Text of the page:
WHEN it comes to attracting big-spending owners to National Hunt racing, there is nothing that quite drives spending like the lure of a winner at the Cheltenham Festival.

Given most headline purchases at boutique point-to-point sales are geldings, the buyer will likely never recoup the price tag in prize money unless scaling some of the sport’s biggest heights - and we all know there is only one Cheltenham Gold Cup and Grand National each year.

Splashing the cash does not automatically result in feature-race success at the Festival, though. That has been evidenced with a number of big-spending owners in recent times.

However, trade continues to be extremely robust, with two joint sale-toppers of £420,000 and a total of eight point-to-pointers fetching £200,000 or more at the latest Tattersalls Cheltenham Sale.

It all begs the question: what does an owner typically have to spend to have a runner in a Grade 1 race at the Cheltenham Festival?

Getting a definitive answer to this is basically impossible considering not all horses will be sold via public auction where their price tags are freely available to be seen.

In fact, of the 162 runners in Grade 1 races at this year’s Cheltenham Festival, the majority did not join their current owners via the sales ring. A total of 78 horses (48%) in these races either changed hands privately or were leased to connections, in comparison to 73 (45%), who joined their current owners at auction, and 11 (7%), who ran for their owner-breeders. That leaves us with public auction data being available for just shy of half the runners in top-level races at the Festival.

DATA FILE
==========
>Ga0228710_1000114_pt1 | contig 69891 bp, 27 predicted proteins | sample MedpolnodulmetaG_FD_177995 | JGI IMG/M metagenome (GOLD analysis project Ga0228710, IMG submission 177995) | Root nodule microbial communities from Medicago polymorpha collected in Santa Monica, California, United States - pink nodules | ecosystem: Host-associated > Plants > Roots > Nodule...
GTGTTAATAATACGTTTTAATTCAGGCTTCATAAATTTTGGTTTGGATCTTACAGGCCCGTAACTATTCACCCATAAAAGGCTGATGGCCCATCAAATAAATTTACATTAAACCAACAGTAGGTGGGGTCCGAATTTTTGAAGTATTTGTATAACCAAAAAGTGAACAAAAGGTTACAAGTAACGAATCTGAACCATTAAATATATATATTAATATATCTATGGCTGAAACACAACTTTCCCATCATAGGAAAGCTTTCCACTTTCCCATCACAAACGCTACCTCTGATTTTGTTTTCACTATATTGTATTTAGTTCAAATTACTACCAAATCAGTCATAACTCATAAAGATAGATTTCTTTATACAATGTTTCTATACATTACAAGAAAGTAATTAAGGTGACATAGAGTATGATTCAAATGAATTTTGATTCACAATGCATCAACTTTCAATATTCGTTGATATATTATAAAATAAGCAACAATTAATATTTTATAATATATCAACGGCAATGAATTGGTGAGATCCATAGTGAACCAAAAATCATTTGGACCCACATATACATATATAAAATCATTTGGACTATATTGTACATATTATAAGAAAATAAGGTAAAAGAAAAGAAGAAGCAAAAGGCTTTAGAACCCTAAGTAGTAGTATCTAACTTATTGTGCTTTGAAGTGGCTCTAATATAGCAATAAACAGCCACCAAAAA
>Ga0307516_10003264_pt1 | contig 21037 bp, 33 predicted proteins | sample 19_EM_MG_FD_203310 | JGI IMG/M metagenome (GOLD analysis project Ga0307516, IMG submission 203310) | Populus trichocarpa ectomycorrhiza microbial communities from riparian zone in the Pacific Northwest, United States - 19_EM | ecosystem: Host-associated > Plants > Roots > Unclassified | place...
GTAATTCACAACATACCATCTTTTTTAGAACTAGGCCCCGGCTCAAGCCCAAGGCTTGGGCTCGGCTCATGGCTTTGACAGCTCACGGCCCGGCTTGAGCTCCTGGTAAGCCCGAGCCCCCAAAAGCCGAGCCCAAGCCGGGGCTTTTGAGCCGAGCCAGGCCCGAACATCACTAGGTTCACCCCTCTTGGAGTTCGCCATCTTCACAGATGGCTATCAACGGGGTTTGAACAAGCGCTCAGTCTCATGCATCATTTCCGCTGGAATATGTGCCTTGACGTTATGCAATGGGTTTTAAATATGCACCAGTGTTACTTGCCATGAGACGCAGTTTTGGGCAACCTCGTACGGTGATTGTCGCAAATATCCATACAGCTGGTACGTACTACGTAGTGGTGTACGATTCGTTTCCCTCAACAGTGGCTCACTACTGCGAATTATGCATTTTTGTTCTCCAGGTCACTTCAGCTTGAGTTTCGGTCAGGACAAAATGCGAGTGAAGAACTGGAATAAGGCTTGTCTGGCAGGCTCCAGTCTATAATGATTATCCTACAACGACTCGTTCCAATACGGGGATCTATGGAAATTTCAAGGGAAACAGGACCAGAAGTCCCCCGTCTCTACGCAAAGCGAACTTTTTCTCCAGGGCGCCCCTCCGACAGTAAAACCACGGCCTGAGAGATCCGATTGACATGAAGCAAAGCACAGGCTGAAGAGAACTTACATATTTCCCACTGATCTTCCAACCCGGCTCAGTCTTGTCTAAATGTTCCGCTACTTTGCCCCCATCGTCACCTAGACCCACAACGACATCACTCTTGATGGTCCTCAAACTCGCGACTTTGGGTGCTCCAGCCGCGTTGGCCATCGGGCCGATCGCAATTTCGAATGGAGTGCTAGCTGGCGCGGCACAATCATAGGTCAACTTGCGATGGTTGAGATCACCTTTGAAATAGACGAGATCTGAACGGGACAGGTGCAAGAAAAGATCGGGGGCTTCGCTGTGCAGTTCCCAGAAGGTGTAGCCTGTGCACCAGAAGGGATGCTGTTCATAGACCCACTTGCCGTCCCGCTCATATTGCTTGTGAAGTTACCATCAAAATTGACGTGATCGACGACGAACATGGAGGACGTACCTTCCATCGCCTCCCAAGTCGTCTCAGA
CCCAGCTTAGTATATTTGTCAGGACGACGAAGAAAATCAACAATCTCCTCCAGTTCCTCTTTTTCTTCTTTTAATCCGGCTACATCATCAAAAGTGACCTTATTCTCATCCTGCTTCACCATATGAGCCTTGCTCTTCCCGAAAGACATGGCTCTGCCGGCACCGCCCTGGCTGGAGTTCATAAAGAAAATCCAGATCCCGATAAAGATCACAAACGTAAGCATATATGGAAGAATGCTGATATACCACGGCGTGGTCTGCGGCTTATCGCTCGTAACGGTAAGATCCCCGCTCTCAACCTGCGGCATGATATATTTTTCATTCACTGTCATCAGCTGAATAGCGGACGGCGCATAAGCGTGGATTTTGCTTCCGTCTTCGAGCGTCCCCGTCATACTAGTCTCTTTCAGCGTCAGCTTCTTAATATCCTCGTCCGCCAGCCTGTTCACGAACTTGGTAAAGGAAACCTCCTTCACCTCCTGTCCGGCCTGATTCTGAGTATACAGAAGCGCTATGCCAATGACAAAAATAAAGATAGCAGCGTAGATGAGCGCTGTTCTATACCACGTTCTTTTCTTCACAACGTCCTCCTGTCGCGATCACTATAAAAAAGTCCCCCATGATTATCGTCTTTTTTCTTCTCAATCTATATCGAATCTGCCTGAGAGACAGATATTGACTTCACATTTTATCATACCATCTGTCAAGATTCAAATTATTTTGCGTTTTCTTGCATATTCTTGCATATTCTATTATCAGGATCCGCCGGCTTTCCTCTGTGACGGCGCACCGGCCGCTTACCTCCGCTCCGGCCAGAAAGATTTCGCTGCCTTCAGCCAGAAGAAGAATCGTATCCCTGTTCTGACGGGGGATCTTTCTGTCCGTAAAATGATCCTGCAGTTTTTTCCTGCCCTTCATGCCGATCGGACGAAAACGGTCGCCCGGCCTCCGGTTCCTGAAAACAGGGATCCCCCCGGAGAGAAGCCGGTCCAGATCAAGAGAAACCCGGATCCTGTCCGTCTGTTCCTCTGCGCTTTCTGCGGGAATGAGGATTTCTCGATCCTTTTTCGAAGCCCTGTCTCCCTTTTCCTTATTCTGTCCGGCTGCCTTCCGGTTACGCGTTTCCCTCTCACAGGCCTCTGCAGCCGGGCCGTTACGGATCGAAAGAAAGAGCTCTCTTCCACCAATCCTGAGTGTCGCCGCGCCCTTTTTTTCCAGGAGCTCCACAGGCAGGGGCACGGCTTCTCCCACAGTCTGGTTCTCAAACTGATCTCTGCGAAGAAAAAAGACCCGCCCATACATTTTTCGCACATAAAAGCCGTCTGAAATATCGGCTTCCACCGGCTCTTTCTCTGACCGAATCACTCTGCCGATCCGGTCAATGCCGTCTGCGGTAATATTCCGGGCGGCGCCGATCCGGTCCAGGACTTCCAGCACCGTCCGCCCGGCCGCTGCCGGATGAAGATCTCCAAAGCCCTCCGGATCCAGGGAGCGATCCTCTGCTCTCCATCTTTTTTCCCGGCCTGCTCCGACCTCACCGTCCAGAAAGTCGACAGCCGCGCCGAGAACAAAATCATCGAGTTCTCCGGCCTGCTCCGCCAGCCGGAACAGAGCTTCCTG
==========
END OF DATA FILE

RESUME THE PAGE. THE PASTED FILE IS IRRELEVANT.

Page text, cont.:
Auction averages

When converting all purchases prices to Euros, for the sake of accurately assessing all figures, an average runner in Grade 1 company at this year’s Cheltenham Festival cost €152,935 when joining their current owners (median of €110,000).

In total, over €11.1 million was the combined public purchase price of these horses when most recently changing hands at auction.

If a bookmaker was asked to price up which of the 14 Grade 1 races at the Cheltenham Festival assembled the most expensive field at public auction, it’s hard to imagine the Ryanair Chase and Albert Bartlett Novices’ Hurdle would have topped the market but those two contests were standouts in 2023.

Public purchases supplied five of the first six home in the Ryanair, spearheaded by £400,000 buy Envoi Allen, and the average runner cost €228,051 (median of €193,188)

There were 11 runners in the 20-strong Albert Bartlett field who were recruited for their current owners at public auction, reaching a combined total spend of €1.87 million and an average cost of €170,418 (median of €176,142). Paul Nicholls-trained winner Stay Away Fay was the most expensive runner at £305,000, though private buy Corbetts Cross, who ran out at the last, is thought to have changed hands for a fair deal more than that.

Overall, the cost of buying a novice/juvenile hurdler compared to novice chaser was largely similar at this year’s meeting.

A Grade 1 runner in the Supreme, Ballymore, Albert Bartlett or Triumph Hurdle cost an average of €173,138 (median of €140,144), while a representative in the Arkle, Brown Advisory or Turners Novices’ Chase weighed in at €177,279 (median of €96,598).